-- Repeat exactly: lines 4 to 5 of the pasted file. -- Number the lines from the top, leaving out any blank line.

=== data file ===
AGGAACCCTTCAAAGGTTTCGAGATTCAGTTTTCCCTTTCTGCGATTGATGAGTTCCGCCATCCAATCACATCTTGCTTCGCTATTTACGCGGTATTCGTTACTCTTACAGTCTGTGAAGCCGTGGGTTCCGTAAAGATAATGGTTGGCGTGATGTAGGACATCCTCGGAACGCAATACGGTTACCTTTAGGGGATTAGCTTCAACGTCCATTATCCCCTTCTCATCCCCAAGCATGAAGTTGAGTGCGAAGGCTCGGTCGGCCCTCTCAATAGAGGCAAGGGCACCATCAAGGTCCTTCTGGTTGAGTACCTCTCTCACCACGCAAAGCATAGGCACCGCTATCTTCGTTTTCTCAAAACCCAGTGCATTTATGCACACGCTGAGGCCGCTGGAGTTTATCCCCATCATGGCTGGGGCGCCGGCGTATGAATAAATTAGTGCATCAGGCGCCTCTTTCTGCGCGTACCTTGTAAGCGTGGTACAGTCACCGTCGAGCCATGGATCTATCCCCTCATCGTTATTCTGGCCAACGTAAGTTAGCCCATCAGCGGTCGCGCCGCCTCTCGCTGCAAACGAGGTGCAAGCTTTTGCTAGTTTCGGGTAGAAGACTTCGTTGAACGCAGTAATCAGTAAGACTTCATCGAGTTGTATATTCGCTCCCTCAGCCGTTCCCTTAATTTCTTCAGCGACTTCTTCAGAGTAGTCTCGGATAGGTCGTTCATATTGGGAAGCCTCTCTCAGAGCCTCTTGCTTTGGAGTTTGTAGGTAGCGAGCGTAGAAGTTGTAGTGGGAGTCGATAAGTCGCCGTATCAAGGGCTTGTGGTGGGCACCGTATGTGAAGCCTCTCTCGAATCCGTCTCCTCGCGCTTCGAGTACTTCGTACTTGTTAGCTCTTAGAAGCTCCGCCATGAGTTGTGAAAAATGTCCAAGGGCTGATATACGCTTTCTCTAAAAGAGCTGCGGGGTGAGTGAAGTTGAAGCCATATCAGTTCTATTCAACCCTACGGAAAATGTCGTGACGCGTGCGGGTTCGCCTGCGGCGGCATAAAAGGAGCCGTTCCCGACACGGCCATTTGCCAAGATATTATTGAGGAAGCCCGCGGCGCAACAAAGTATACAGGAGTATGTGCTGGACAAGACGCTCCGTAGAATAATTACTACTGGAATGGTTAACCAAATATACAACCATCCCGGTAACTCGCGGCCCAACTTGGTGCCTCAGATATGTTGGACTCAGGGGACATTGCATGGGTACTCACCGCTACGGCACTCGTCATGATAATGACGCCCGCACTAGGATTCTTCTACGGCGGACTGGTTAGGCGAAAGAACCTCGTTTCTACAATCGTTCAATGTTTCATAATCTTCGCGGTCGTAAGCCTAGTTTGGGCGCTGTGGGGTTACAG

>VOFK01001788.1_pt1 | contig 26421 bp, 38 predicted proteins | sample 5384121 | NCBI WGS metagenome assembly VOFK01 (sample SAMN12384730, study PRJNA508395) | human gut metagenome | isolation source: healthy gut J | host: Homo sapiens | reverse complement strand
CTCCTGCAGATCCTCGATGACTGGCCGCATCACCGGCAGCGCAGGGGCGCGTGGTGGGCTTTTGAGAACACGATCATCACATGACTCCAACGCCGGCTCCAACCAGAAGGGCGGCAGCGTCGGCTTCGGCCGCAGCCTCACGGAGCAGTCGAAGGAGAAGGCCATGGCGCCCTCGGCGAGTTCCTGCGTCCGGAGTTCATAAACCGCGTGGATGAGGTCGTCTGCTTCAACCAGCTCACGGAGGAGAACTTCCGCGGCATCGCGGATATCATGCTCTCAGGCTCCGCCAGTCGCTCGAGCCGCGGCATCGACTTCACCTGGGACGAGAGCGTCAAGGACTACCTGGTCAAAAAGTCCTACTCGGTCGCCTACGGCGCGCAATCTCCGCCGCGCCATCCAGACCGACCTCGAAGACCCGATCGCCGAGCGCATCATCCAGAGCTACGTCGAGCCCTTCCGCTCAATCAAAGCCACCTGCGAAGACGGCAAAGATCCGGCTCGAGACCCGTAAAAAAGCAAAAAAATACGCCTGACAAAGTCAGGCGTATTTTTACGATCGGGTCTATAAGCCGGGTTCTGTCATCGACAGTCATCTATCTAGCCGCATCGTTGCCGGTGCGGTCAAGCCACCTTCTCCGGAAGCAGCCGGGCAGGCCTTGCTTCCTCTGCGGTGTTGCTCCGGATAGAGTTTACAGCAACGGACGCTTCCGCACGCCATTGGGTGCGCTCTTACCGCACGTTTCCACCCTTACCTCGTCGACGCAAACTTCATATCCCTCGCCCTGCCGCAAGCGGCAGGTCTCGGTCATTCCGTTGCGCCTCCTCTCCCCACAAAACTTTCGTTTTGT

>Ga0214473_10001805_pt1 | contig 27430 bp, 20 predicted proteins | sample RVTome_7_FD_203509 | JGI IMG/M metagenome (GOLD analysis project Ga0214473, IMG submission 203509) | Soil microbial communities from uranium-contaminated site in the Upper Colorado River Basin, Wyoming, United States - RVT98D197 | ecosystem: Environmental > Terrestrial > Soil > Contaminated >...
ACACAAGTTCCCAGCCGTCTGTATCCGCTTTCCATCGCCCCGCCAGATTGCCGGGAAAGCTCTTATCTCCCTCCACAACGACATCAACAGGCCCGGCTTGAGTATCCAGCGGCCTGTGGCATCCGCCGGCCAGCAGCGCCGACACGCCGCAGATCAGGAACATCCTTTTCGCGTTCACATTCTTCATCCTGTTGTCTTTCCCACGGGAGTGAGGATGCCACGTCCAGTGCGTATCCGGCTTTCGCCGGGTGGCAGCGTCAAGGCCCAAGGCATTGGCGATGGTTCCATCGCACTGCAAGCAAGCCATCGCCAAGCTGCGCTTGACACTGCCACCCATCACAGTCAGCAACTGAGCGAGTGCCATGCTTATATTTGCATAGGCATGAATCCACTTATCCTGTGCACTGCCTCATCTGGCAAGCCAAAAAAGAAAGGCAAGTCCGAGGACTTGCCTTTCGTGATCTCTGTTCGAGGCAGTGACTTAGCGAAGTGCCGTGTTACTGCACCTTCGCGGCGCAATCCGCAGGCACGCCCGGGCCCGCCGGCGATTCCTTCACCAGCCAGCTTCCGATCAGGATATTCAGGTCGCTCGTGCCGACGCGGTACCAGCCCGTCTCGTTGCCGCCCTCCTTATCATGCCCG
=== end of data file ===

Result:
>Ga0214473_10001805_pt1 | contig 27430 bp, 20 predicted proteins | sample RVTome_7_FD_203509 | JGI IMG/M metagenome (GOLD analysis project Ga0214473, IMG submission 203509) | Soil microbial communities from uranium-contaminated site in the Upper Colorado River Basin, Wyoming, United States - RVT98D197 | ecosystem: Environmental > Terrestrial > Soil > Contaminated >...
ACACAAGTTCCCAGCCGTCTGTATCCGCTTTCCATCGCCCCGCCAGATTGCCGGGAAAGCTCTTATCTCCCTCCACAACGACATCAACAGGCCCGGCTTGAGTATCCAGCGGCCTGTGGCATCCGCCGGCCAGCAGCGCCGACACGCCGCAGATCAGGAACATCCTTTTCGCGTTCACATTCTTCATCCTGTTGTCTTTCCCACGGGAGTGAGGATGCCACGTCCAGTGCGTATCCGGCTTTCGCCGGGTGGCAGCGTCAAGGCCCAAGGCATTGGCGATGGTTCCATCGCACTGCAAGCAAGCCATCGCCAAGCTGCGCTTGACACTGCCACCCATCACAGTCAGCAACTGAGCGAGTGCCATGCTTATATTTGCATAGGCATGAATCCACTTATCCTGTGCACTGCCTCATCTGGCAAGCCAAAAAAGAAAGGCAAGTCCGAGGACTTGCCTTTCGTGATCTCTGTTCGAGGCAGTGACTTAGCGAAGTGCCGTGTTACTGCACCTTCGCGGCGCAATCCGCAGGCACGCCCGGGCCCGCCGGCGATTCCTTCACCAGCCAGCTTCCGATCAGGATATTCAGGTCGCTCGTGCCGACGCGGTACCAGCCCGTCTCGTTGCCGCCCTCCTTATCATGCCCG